Booking, Decolar, and Expedia reach Cease and Desist Agreement with CADE
Cease and Desist Agreement
The online travel agencies Booking.com, Decolar.com and Expedia have signed Cease and Desist Agreements (TCCs in its acronym in Portuguese) with the Brazilian Administrative Council for Economic Defense (CADE) in order to suspend an inquiry regarding the practice of abusive price-parity clauses in contracts signed with hotel chains that use their internet sales platforms.
The agreements were negotiated by CADE’s General Superintendence and were approved by the Council during the Judgement Session that took place this Tuesday, March 27.
The price-parity clauses applied by the three main online travel agencies – which have broader nature – aim to guarantee that they are able to offer more advantageous prices, room availability and conditions to customers, in comparison to those offered by the hotel chains in their own sales channels (online and offline) or in competing companies’ platforms.
According to the studies and evidence gathered, the parity clause causes two main effects: it sets limits to the competition among agencies, homogenizing the final price offered to the customer; and it turns the entrance of new players in the market more difficult, since strategies in that sense, such as low commission pricing, do not reflect in the final price as a result of parity.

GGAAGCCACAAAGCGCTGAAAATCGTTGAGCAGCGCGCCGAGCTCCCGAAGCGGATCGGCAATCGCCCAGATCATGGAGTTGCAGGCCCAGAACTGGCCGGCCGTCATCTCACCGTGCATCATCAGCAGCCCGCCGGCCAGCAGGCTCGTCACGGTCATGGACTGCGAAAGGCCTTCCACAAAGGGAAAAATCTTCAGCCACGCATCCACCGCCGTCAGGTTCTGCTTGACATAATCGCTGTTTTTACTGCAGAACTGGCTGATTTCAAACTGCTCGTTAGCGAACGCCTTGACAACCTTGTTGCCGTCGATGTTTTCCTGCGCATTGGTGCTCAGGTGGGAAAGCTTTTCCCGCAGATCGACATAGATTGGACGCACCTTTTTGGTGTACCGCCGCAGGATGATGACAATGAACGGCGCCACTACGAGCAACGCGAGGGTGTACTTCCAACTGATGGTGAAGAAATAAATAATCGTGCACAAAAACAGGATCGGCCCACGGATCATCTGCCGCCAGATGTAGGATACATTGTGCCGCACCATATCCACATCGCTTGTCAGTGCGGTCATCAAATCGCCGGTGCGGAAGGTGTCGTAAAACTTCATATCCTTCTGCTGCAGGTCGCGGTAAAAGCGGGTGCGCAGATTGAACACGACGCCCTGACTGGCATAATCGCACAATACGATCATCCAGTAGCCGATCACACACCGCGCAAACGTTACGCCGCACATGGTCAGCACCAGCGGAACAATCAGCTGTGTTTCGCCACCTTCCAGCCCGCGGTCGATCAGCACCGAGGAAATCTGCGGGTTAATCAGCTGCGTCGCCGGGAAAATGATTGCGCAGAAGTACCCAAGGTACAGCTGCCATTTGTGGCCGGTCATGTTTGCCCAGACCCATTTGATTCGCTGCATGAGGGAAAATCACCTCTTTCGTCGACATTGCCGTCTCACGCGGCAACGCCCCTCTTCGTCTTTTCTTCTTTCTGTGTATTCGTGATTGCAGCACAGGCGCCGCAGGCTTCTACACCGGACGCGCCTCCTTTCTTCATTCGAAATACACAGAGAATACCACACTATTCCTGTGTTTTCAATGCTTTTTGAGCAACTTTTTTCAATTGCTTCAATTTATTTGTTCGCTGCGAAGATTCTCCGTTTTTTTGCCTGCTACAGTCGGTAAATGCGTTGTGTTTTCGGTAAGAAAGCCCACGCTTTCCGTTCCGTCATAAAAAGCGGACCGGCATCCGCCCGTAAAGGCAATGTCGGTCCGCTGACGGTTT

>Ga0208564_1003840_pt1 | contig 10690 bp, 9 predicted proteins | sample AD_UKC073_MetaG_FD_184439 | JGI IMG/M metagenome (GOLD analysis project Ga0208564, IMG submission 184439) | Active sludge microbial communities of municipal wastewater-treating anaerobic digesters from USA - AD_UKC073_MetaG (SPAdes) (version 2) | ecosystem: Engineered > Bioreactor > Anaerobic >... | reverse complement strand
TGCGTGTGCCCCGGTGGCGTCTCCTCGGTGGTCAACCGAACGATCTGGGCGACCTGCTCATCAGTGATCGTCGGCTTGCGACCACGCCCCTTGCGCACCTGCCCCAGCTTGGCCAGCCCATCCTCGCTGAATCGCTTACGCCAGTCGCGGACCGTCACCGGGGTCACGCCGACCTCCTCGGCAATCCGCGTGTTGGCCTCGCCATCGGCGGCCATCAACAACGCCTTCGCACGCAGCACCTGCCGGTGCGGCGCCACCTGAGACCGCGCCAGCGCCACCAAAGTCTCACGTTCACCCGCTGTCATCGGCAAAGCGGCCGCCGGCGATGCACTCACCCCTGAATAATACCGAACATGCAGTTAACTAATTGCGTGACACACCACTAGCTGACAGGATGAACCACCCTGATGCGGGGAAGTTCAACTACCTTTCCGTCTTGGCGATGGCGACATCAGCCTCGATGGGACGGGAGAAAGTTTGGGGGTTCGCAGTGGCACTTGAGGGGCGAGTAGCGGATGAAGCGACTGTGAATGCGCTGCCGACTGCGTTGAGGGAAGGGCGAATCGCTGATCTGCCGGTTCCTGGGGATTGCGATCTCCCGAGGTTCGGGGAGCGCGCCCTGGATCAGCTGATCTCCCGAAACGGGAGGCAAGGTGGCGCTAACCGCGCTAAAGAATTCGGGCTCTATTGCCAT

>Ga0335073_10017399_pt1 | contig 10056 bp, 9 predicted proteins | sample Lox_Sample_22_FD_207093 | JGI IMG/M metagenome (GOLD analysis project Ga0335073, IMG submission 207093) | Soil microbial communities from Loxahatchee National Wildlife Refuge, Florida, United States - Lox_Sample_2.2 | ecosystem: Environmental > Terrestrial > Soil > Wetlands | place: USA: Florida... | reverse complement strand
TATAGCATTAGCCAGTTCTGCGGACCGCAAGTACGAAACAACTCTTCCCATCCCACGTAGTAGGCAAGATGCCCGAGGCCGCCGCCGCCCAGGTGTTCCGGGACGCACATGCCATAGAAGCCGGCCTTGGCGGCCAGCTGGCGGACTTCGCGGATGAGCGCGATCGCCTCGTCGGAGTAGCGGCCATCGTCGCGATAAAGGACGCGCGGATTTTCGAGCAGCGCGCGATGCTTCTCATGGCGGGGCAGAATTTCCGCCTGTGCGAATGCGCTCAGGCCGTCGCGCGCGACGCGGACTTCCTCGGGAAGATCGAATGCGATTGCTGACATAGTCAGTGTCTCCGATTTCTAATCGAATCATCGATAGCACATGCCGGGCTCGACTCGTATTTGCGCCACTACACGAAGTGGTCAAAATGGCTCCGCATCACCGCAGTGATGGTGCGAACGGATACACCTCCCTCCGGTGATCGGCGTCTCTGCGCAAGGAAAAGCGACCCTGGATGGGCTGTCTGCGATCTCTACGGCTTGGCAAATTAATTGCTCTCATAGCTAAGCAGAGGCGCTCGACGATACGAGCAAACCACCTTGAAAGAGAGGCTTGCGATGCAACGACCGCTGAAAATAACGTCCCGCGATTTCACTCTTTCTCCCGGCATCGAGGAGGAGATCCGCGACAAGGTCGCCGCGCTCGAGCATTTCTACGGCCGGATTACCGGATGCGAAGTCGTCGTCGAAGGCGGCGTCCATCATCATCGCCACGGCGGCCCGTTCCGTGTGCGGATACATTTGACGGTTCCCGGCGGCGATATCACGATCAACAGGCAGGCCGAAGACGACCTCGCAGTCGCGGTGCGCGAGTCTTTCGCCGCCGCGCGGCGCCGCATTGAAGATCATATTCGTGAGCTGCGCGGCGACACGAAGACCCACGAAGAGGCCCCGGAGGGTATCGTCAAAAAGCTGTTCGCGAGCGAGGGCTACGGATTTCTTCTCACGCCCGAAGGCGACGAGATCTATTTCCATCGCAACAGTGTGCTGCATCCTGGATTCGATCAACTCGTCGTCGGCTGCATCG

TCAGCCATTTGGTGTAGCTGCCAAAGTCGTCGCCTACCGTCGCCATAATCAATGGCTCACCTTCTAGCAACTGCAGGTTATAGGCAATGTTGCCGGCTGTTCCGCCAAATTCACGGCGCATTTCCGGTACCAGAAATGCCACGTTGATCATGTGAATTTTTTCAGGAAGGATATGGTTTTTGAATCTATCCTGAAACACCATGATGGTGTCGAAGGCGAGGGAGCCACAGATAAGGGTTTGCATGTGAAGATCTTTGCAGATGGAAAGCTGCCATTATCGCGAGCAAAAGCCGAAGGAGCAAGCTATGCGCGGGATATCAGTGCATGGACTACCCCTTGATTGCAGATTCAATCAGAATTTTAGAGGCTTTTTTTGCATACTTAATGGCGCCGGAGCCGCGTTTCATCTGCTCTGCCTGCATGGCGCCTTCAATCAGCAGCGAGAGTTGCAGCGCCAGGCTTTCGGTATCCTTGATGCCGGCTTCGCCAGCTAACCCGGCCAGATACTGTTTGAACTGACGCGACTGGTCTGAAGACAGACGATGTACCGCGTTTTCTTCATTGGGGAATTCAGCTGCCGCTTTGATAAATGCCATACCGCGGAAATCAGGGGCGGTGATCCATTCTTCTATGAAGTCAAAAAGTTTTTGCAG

As stated by the terms of the agreement signed, Booking.com. Decolar.com and Expedia must cease the use of the broad parity clause in their commercial relations with accommodation suppliers. Therefore, it is not permitted to apply it to forbid better offers made by these hotels, in their offline sales channels (check-in counters, physical travel agencies, and call-centers). Besides, they won’t be able to demand parity in relation to the prices charged by other online travel agencies.
On the other hand, while negotiating the agreements, the General Superintendence understood that the maintenance of the possibility to require a parity regarding the offer of accommodation through the website of the hotels is reasonable. It is an action to mitigate the so-called free rider effect in the online hotel reservation market – that is when sellers and buyers connect through the agencies platforms but seal the deal by other means. In the long term, this practice could harm the online agencies business and cause an even bigger loss to the customers.
Thus, it is expected that, through the agreements, it will be possible to increase the competition among online travel agencies in the country, with positive effects to the final customer and to the hotel sector.
The Cease and Desist Agreement is valid for three years and due to the typicity of the conduct, there is no legal obligation to pay a pecuniary contribution.
The administrative inquiry was started by the General Superintendence in 2016, from a representation filed by the Brazil Forum of Hotel Operators (Fórum de Operadores Hoteleiros do Brasil - FOHB).
The debate about the theme is not recent, but it is still under analysis by competition agencies in other countries. Cade’s decision regarding the possibility of using price-parity clauses with a reduced scope follows the understanding of other antitrust authorities. It is the case of the antitrust authorities from Italy, Sweden, and France that accepted, in 2015, a commitment proposed by Booking.com to use only restrict price-parity clauses in its contracts.